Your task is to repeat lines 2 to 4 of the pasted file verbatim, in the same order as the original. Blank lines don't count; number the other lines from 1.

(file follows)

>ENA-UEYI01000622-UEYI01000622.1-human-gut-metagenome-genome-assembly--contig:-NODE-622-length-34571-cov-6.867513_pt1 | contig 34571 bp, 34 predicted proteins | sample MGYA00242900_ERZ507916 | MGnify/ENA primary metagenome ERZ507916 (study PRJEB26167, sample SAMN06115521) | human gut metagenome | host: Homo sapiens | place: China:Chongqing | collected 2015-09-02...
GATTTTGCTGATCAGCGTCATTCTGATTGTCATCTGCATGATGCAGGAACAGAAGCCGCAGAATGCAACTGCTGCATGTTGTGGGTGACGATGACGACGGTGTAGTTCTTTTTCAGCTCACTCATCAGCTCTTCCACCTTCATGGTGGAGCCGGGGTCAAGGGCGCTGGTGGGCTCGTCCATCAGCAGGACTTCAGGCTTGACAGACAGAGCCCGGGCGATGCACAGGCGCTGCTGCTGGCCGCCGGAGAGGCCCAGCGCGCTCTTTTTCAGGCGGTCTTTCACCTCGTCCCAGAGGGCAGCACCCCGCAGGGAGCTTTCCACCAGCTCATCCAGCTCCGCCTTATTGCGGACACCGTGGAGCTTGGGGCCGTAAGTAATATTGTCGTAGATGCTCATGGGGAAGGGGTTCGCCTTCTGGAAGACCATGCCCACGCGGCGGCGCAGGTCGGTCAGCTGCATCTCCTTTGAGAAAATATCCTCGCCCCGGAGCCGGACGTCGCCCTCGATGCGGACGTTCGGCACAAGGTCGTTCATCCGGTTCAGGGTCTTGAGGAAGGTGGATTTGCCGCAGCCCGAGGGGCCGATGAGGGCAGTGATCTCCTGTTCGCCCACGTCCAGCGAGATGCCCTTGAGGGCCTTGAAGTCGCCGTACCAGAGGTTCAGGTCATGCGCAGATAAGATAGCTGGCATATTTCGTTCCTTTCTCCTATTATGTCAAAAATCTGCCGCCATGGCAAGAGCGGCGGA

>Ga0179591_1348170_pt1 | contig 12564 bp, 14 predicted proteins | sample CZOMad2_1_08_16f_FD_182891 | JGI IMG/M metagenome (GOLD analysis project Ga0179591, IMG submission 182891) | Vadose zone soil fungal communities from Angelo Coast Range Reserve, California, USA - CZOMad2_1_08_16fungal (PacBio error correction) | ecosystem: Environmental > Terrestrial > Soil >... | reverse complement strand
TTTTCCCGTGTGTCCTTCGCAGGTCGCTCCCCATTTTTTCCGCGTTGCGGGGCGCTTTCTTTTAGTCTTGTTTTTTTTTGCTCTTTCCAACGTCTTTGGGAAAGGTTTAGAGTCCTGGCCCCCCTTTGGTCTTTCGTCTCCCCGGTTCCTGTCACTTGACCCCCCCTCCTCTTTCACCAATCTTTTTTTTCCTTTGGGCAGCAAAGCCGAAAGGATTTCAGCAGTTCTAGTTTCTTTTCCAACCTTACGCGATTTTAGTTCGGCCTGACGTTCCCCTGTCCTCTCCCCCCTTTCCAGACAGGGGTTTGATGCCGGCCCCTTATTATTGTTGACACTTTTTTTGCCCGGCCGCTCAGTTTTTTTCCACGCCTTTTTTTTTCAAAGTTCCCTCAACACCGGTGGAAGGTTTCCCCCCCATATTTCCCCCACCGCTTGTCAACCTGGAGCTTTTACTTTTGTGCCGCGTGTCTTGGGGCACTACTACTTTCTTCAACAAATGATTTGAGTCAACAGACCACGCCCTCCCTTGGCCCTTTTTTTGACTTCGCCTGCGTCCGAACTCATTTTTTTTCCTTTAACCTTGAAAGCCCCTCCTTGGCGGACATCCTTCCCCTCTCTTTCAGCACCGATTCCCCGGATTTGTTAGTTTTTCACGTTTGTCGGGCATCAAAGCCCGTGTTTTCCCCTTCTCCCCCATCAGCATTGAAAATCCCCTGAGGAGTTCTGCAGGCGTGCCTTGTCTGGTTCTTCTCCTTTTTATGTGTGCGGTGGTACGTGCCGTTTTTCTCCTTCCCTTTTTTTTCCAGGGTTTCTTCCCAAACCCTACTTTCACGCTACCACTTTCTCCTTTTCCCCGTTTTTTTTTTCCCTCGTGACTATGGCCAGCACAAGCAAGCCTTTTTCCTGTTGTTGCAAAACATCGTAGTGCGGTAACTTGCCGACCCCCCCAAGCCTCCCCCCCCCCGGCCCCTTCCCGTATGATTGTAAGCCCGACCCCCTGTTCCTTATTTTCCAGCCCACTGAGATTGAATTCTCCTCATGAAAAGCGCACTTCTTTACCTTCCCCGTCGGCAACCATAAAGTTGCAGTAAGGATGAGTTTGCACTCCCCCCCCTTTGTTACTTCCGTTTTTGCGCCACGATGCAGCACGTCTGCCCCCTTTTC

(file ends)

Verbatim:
GATTTTGCTGATCAGCGTCATTCTGATTGTCATCTGCATGATGCAGGAACAGAAGCCGCAGAATGCAACTGCTGCATGTTGTGGGTGACGATGACGACGGTGTAGTTCTTTTTCAGCTCACTCATCAGCTCTTCCACCTTCATGGTGGAGCCGGGGTCAAGGGCGCTGGTGGGCTCGTCCATCAGCAGGACTTCAGGCTTGACAGACAGAGCCCGGGCGATGCACAGGCGCTGCTGCTGGCCGCCGGAGAGGCCCAGCGCGCTCTTTTTCAGGCGGTCTTTCACCTCGTCCCAGAGGGCAGCACCCCGCAGGGAGCTTTCCACCAGCTCATCCAGCTCCGCCTTATTGCGGACACCGTGGAGCTTGGGGCCGTAAGTAATATTGTCGTAGATGCTCATGGGGAAGGGGTTCGCCTTCTGGAAGACCATGCCCACGCGGCGGCGCAGGTCGGTCAGCTGCATCTCCTTTGAGAAAATATCCTCGCCCCGGAGCCGGACGTCGCCCTCGATGCGGACGTTCGGCACAAGGTCGTTCATCCGGTTCAGGGTCTTGAGGAAGGTGGATTTGCCGCAGCCCGAGGGGCCGATGAGGGCAGTGATCTCCTGTTCGCCCACGTCCAGCGAGATGCCCTTGAGGGCCTTGAAGTCGCCGTACCAGAGGTTCAGGTCATGCGCAGATAAGATAGCTGGCATATTTCGTTCCTTTCTCCTATTATGTCAAAAATCTGCCGCCATGGCAAGAGCGGCGGA

>Ga0179591_1348170_pt1 | contig 12564 bp, 14 predicted proteins | sample CZOMad2_1_08_16f_FD_182891 | JGI IMG/M metagenome (GOLD analysis project Ga0179591, IMG submission 182891) | Vadose zone soil fungal communities from Angelo Coast Range Reserve, California, USA - CZOMad2_1_08_16fungal (PacBio error correction) | ecosystem: Environmental > Terrestrial > Soil >... | reverse complement strand
TTTTCCCGTGTGTCCTTCGCAGGTCGCTCCCCATTTTTTCCGCGTTGCGGGGCGCTTTCTTTTAGTCTTGTTTTTTTTTGCTCTTTCCAACGTCTTTGGGAAAGGTTTAGAGTCCTGGCCCCCCTTTGGTCTTTCGTCTCCCCGGTTCCTGTCACTTGACCCCCCCTCCTCTTTCACCAATCTTTTTTTTCCTTTGGGCAGCAAAGCCGAAAGGATTTCAGCAGTTCTAGTTTCTTTTCCAACCTTACGCGATTTTAGTTCGGCCTGACGTTCCCCTGTCCTCTCCCCCCTTTCCAGACAGGGGTTTGATGCCGGCCCCTTATTATTGTTGACACTTTTTTTGCCCGGCCGCTCAGTTTTTTTCCACGCCTTTTTTTTTCAAAGTTCCCTCAACACCGGTGGAAGGTTTCCCCCCCATATTTCCCCCACCGCTTGTCAACCTGGAGCTTTTACTTTTGTGCCGCGTGTCTTGGGGCACTACTACTTTCTTCAACAAATGATTTGAGTCAACAGACCACGCCCTCCCTTGGCCCTTTTTTTGACTTCGCCTGCGTCCGAACTCATTTTTTTTCCTTTAACCTTGAAAGCCCCTCCTTGGCGGACATCCTTCCCCTCTCTTTCAGCACCGATTCCCCGGATTTGTTAGTTTTTCACGTTTGTCGGGCATCAAAGCCCGTGTTTTCCCCTTCTCCCCCATCAGCATTGAAAATCCCCTGAGGAGTTCTGCAGGCGTGCCTTGTCTGGTTCTTCTCCTTTTTATGTGTGCGGTGGTACGTGCCGTTTTTCTCCTTCCCTTTTTTTTCCAGGGTTTCTTCCCAAACCCTACTTTCACGCTACCACTTTCTCCTTTTCCCCGTTTTTTTTTTCCCTCGTGACTATGGCCAGCACAAGCAAGCCTTTTTCCTGTTGTTGCAAAACATCGTAGTGCGGTAACTTGCCGACCCCCCCAAGCCTCCCCCCCCCCGGCCCCTTCCCGTATGATTGTAAGCCCGACCCCCTGTTCCTTATTTTCCAGCCCACTGAGATTGAATTCTCCTCATGAAAAGCGCACTTCTTTACCTTCCCCGTCGGCAACCATAAAGTTGCAGTAAGGATGAGTTTGCACTCCCCCCCCTTTGTTACTTCCGTTTTTGCGCCACGATGCAGCACGTCTGCCCCCTTTTC